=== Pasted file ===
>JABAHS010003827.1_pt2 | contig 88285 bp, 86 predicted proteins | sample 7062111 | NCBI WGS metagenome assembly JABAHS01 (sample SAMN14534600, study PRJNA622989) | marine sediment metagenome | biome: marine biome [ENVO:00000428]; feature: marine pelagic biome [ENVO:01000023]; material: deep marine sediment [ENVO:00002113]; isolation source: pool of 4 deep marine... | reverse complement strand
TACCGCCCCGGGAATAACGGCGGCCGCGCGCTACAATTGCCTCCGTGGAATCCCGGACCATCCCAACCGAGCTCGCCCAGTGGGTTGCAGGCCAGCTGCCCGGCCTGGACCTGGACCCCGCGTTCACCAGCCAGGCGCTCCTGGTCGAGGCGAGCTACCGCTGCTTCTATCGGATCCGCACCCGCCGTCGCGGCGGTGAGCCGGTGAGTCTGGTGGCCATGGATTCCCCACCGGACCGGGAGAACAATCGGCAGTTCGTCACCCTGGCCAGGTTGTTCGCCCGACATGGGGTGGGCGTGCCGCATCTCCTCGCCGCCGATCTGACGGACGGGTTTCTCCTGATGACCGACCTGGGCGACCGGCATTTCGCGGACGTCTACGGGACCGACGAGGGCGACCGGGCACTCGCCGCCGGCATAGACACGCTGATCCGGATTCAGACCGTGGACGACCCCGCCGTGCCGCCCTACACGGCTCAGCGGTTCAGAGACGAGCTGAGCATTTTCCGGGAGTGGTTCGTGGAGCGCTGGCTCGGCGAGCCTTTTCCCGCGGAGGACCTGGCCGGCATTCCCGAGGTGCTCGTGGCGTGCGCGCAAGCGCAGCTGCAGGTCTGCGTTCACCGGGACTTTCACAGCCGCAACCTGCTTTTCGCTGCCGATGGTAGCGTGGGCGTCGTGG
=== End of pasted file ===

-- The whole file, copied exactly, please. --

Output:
>JABAHS010003827.1_pt2 | contig 88285 bp, 86 predicted proteins | sample 7062111 | NCBI WGS metagenome assembly JABAHS01 (sample SAMN14534600, study PRJNA622989) | marine sediment metagenome | biome: marine biome [ENVO:00000428]; feature: marine pelagic biome [ENVO:01000023]; material: deep marine sediment [ENVO:00002113]; isolation source: pool of 4 deep marine... | reverse complement strand
TACCGCCCCGGGAATAACGGCGGCCGCGCGCTACAATTGCCTCCGTGGAATCCCGGACCATCCCAACCGAGCTCGCCCAGTGGGTTGCAGGCCAGCTGCCCGGCCTGGACCTGGACCCCGCGTTCACCAGCCAGGCGCTCCTGGTCGAGGCGAGCTACCGCTGCTTCTATCGGATCCGCACCCGCCGTCGCGGCGGTGAGCCGGTGAGTCTGGTGGCCATGGATTCCCCACCGGACCGGGAGAACAATCGGCAGTTCGTCACCCTGGCCAGGTTGTTCGCCCGACATGGGGTGGGCGTGCCGCATCTCCTCGCCGCCGATCTGACGGACGGGTTTCTCCTGATGACCGACCTGGGCGACCGGCATTTCGCGGACGTCTACGGGACCGACGAGGGCGACCGGGCACTCGCCGCCGGCATAGACACGCTGATCCGGATTCAGACCGTGGACGACCCCGCCGTGCCGCCCTACACGGCTCAGCGGTTCAGAGACGAGCTGAGCATTTTCCGGGAGTGGTTCGTGGAGCGCTGGCTCGGCGAGCCTTTTCCCGCGGAGGACCTGGCCGGCATTCCCGAGGTGCTCGTGGCGTGCGCGCAAGCGCAGCTGCAGGTCTGCGTTCACCGGGACTTTCACAGCCGCAACCTGCTTTTCGCTGCCGATGGTAGCGTGGGCGTCGTGG